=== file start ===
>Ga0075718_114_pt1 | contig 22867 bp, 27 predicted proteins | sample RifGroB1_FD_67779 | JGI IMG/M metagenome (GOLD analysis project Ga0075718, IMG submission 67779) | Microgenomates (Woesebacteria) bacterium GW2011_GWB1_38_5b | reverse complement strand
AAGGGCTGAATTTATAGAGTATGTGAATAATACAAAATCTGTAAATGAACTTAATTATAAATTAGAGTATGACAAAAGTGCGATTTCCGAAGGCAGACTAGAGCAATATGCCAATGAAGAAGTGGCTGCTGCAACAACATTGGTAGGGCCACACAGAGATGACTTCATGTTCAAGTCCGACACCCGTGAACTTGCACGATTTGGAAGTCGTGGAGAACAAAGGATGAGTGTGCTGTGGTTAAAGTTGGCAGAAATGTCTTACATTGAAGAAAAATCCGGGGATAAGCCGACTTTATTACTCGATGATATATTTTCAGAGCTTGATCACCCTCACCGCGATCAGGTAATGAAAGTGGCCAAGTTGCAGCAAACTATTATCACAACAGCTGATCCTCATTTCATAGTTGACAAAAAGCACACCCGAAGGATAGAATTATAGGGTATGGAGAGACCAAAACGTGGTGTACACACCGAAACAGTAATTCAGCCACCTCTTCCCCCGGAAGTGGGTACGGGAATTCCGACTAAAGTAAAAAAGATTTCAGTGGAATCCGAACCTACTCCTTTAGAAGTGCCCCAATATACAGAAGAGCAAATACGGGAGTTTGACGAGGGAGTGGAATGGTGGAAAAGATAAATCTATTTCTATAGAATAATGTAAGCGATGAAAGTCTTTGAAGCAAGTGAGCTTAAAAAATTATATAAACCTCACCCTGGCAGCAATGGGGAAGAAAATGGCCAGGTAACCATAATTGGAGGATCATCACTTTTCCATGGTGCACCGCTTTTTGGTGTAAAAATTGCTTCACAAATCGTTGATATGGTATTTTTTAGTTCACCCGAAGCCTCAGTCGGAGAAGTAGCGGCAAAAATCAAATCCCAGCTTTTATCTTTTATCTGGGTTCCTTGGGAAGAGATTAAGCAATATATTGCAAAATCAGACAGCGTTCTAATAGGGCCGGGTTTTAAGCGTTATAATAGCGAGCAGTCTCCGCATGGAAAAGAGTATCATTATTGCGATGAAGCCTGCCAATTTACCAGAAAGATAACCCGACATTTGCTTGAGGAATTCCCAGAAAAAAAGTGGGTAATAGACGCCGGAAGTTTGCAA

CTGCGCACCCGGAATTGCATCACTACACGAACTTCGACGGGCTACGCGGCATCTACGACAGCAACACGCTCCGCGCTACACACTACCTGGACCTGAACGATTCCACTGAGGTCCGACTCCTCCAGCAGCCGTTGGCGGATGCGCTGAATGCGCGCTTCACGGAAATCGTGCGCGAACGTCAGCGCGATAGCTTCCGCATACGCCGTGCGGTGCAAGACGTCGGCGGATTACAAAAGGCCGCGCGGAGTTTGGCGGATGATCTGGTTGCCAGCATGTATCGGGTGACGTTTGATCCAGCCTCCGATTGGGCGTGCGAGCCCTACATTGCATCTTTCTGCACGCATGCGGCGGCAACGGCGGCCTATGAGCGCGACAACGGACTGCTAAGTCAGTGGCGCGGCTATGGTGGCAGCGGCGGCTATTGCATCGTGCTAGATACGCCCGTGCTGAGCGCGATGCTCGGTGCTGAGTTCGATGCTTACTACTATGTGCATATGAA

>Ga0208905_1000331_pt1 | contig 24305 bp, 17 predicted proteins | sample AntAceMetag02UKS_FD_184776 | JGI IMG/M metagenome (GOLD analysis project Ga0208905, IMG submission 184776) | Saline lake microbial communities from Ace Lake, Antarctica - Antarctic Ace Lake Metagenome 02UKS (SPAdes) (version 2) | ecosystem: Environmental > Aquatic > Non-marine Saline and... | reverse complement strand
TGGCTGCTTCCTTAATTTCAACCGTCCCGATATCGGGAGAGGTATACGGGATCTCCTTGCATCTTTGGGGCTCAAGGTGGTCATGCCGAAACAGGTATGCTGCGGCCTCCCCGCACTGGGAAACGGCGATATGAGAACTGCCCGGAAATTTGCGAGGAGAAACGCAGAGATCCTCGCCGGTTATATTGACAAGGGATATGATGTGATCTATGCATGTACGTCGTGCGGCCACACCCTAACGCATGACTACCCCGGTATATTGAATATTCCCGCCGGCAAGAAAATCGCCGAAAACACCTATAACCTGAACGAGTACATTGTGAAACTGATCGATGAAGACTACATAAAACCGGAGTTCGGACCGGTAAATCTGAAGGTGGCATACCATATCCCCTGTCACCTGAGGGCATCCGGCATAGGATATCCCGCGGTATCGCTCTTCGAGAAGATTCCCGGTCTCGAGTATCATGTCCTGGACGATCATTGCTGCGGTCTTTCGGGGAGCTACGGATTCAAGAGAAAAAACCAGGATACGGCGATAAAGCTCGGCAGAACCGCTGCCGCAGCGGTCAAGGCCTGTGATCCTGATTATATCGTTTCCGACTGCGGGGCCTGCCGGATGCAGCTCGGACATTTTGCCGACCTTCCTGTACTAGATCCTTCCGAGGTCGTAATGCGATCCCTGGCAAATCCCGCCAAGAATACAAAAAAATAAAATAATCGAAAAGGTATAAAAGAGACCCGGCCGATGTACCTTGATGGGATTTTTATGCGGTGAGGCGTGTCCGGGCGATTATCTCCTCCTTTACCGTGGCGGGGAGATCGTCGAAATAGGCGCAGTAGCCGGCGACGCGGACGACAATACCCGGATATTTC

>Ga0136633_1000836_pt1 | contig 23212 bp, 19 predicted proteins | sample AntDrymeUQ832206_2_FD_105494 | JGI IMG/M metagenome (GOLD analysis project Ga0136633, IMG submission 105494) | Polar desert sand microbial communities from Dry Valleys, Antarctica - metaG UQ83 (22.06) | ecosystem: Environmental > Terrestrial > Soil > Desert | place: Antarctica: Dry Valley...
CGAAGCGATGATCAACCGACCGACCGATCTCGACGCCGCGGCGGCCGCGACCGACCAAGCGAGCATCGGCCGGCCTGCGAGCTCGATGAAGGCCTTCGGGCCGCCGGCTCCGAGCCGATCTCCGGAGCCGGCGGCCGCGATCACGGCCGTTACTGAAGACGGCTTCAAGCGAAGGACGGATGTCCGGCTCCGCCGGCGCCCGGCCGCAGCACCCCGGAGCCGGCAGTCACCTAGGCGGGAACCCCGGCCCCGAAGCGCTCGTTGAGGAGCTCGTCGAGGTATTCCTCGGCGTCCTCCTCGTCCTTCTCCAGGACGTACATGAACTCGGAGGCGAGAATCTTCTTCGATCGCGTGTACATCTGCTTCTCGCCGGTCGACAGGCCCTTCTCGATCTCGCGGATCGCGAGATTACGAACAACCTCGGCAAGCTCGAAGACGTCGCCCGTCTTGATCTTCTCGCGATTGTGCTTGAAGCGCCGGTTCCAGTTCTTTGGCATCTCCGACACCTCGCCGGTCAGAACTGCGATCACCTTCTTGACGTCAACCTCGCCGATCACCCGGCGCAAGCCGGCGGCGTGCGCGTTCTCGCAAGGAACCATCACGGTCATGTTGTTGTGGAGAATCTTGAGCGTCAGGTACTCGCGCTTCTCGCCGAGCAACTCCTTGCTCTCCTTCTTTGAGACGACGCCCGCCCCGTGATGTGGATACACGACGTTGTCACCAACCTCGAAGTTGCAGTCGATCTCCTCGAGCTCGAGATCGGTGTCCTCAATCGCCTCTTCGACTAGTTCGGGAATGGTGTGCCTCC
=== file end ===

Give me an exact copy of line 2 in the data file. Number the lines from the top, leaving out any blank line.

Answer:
AAGGGCTGAATTTATAGAGTATGTGAATAATACAAAATCTGTAAATGAACTTAATTATAAATTAGAGTATGACAAAAGTGCGATTTCCGAAGGCAGACTAGAGCAATATGCCAATGAAGAAGTGGCTGCTGCAACAACATTGGTAGGGCCACACAGAGATGACTTCATGTTCAAGTCCGACACCCGTGAACTTGCACGATTTGGAAGTCGTGGAGAACAAAGGATGAGTGTGCTGTGGTTAAAGTTGGCAGAAATGTCTTACATTGAAGAAAAATCCGGGGATAAGCCGACTTTATTACTCGATGATATATTTTCAGAGCTTGATCACCCTCACCGCGATCAGGTAATGAAAGTGGCCAAGTTGCAGCAAACTATTATCACAACAGCTGATCCTCATTTCATAGTTGACAAAAAGCACACCCGAAGGATAGAATTATAGGGTATGGAGAGACCAAAACGTGGTGTACACACCGAAACAGTAATTCAGCCACCTCTTCCCCCGGAAGTGGGTACGGGAATTCCGACTAAAGTAAAAAAGATTTCAGTGGAATCCGAACCTACTCCTTTAGAAGTGCCCCAATATACAGAAGAGCAAATACGGGAGTTTGACGAGGGAGTGGAATGGTGGAAAAGATAAATCTATTTCTATAGAATAATGTAAGCGATGAAAGTCTTTGAAGCAAGTGAGCTTAAAAAATTATATAAACCTCACCCTGGCAGCAATGGGGAAGAAAATGGCCAGGTAACCATAATTGGAGGATCATCACTTTTCCATGGTGCACCGCTTTTTGGTGTAAAAATTGCTTCACAAATCGTTGATATGGTATTTTTTAGTTCACCCGAAGCCTCAGTCGGAGAAGTAGCGGCAAAAATCAAATCCCAGCTTTTATCTTTTATCTGGGTTCCTTGGGAAGAGATTAAGCAATATATTGCAAAATCAGACAGCGTTCTAATAGGGCCGGGTTTTAAGCGTTATAATAGCGAGCAGTCTCCGCATGGAAAAGAGTATCATTATTGCGATGAAGCCTGCCAATTTACCAGAAAGATAACCCGACATTTGCTTGAGGAATTCCCAGAAAAAAAGTGGGTAATAGACGCCGGAAGTTTGCAA